“Yes,” I say, “ono!” I’m drinking a glass of water on the hot lanai, after sweeping termite poops into corners all day.

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“Strawberry guava,” I add, thrilled that I not only know that “ono” means delicious, but also what these recently ripening lovelies are called. “I just learned their name.”

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Akamai (Ah-kah-MY) means “smart” in Hawaiian. I am trying to learn some Pidgin, the language that evolved here so the immigrating Japanese, Chinese, Portuguese, Filipinos, Americans and the Hawaiians could do business.

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It’s rarely appropriate for a white person, a haole (HOW-lee), to try and speak Pidgin, but frequently helpful to understand at least a little bit of it. It’s beautiful and melodic and I’ve loved listening to the workers speak it to each other all day.

“I heard that they’re considered an invasive species,” I say.

Akamai shrugs. “Boddah you?”

I shrug back. “I don’t know,” I say. “It’s hard not to like them.” He grins and nods his approval.

These remote islands have very few native species. Everything migrated here at one time or another. Still, some species are just more invasive than others – like these strawberry guavas which threaten other plant species with shade-casting thickets and dense mats of surface feeder roots. Mongooses, mosquitoes, coqui frogs and gigantic albizia trees are all non-native invaders.

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Akamai laughs, his smile charming, and eats another of the sweet treats without a bit of guilt.

Our friend Tom says that to see the highest impact invasive species, just look in the mirror.

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Humans are the main invasive species in Hawaii by far. I’m particularly aware of this, of my whiteness and newness, and I want to join in, not invade. So I am honored that Akamai hangs out with me during his work break.

This week we’ve had lots of deliveries, and I try to be a good haole.

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The catchment tank guy, a huge Hawaiian man who helped the Bearded One and His Majesty roll the 1550 gallon tank around the side of the house, wouldn’t accept a tip.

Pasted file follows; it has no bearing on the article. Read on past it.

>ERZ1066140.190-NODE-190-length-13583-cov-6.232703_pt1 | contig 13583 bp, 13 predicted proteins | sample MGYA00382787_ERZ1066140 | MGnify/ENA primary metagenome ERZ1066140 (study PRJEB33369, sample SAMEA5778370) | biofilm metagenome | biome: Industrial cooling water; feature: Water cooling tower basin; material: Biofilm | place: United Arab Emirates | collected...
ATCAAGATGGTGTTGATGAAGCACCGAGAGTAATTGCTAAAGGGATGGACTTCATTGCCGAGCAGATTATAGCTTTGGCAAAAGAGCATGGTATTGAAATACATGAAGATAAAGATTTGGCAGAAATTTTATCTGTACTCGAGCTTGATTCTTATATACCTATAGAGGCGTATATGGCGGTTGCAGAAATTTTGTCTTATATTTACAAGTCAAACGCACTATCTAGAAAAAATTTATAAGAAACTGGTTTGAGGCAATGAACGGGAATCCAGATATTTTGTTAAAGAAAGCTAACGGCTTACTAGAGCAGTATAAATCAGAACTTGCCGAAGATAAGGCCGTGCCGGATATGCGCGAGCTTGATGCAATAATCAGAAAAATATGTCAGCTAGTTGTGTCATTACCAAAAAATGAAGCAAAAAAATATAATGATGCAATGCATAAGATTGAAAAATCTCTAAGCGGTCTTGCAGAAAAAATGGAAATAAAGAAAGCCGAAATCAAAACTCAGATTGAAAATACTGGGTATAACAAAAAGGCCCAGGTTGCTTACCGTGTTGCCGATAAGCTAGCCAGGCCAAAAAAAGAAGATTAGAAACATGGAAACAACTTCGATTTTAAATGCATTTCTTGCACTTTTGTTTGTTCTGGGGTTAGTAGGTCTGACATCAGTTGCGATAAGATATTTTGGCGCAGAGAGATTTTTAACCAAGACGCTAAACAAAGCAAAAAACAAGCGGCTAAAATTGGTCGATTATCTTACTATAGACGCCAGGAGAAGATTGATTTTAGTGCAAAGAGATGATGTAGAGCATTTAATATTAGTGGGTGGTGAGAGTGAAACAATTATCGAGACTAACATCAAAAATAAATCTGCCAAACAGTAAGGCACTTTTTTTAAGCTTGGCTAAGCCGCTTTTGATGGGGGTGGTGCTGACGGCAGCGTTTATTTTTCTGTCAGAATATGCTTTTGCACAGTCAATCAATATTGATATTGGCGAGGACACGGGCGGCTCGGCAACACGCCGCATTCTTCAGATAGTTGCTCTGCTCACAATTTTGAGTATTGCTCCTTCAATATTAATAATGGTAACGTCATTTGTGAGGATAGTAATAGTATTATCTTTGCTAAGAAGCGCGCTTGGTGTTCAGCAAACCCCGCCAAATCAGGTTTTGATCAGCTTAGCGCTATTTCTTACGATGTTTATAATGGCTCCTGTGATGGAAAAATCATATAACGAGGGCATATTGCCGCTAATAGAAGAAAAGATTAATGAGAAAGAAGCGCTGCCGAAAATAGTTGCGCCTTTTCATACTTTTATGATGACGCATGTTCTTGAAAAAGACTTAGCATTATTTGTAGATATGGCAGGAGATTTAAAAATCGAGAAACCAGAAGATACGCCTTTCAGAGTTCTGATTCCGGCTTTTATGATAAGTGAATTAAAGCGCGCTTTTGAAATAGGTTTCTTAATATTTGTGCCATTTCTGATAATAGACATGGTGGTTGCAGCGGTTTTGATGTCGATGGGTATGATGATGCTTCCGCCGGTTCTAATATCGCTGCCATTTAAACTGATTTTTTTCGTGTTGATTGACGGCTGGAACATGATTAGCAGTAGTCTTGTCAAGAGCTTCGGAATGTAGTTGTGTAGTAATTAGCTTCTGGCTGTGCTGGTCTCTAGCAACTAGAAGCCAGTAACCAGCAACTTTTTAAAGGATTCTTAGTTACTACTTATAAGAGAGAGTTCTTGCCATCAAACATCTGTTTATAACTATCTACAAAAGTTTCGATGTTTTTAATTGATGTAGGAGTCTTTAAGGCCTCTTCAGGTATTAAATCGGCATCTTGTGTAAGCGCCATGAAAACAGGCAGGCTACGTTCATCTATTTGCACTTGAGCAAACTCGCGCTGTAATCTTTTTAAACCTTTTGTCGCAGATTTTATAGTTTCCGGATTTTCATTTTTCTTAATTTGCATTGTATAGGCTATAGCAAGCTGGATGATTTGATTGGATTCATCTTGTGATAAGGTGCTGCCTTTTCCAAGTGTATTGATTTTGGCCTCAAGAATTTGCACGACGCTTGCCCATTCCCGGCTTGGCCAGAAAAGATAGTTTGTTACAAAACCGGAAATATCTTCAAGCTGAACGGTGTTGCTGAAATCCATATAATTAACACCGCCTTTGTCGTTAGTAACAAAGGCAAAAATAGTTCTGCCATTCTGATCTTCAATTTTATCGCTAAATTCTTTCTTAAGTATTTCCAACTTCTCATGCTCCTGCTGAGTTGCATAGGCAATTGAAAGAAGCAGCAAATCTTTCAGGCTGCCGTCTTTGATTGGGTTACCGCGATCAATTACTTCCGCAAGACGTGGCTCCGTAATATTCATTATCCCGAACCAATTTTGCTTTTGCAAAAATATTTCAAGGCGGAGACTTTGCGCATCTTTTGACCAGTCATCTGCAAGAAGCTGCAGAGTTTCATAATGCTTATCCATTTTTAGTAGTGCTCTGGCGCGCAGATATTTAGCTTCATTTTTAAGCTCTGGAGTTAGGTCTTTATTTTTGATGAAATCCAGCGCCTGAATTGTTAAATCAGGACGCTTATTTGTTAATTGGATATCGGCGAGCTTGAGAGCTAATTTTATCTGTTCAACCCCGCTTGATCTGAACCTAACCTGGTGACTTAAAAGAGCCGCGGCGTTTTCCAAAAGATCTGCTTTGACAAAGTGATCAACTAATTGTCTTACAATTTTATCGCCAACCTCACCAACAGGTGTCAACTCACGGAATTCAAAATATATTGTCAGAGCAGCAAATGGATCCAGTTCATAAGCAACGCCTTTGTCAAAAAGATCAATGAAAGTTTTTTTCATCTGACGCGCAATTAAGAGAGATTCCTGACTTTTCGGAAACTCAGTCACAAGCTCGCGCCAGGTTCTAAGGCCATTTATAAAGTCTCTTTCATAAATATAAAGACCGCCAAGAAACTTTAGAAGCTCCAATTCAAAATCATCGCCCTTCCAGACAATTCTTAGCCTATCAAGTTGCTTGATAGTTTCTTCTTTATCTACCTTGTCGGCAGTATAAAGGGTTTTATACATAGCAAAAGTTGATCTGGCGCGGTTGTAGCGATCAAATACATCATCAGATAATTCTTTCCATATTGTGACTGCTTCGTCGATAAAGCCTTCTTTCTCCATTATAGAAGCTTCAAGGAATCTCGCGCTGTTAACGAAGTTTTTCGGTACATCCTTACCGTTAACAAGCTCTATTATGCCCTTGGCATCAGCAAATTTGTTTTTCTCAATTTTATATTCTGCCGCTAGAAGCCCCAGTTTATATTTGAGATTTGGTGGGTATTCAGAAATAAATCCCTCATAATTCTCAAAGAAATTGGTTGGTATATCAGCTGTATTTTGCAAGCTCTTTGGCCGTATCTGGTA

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Two guys, one white, one Hawaiian, delivered the big generator that goes with the solar system. They accepted a handful of Hershey’s kisses.

All were kind and interested in what we are doing, being off-grid. HELCO power connections can be had even here. It costs $7500 just to tie in, we tell them. By the time we put in cables and trenches and conduit and paid official electricians, we’d easily be in the $20,000’s. Plus years of the highest electricity rates in the nation. Hawaii’s average rate is around 38 cents per kilowatt hour. More than triple the national average. So it’s not surprising that there are so many people open to solar here.

We show them the system we are designing, the 9 panels on the dining room floor, the boxes with the inverter and other components, and the 4 expensive batteries.

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The Bearded One built a plywood and recycled shutter box to protect them from the elements. It’s tucked neatly under the house. Now we have the final piece, the propane generator backup. All this, for about $7500.

Tom and our son hope to help install the system this week, and maybe even Akamai, since he is so good working on roofs. Presuming, that is, that the roof is dry.

Akamai looks up from under the towering strawberry guava bush as the Bearded One walks toward us from around the side of the house. “Brah,” the young man calls out as he waves to my haole husband.

The Bearded One smiles. Brother.

Later, I jokingly congratulate him on getting his first brah.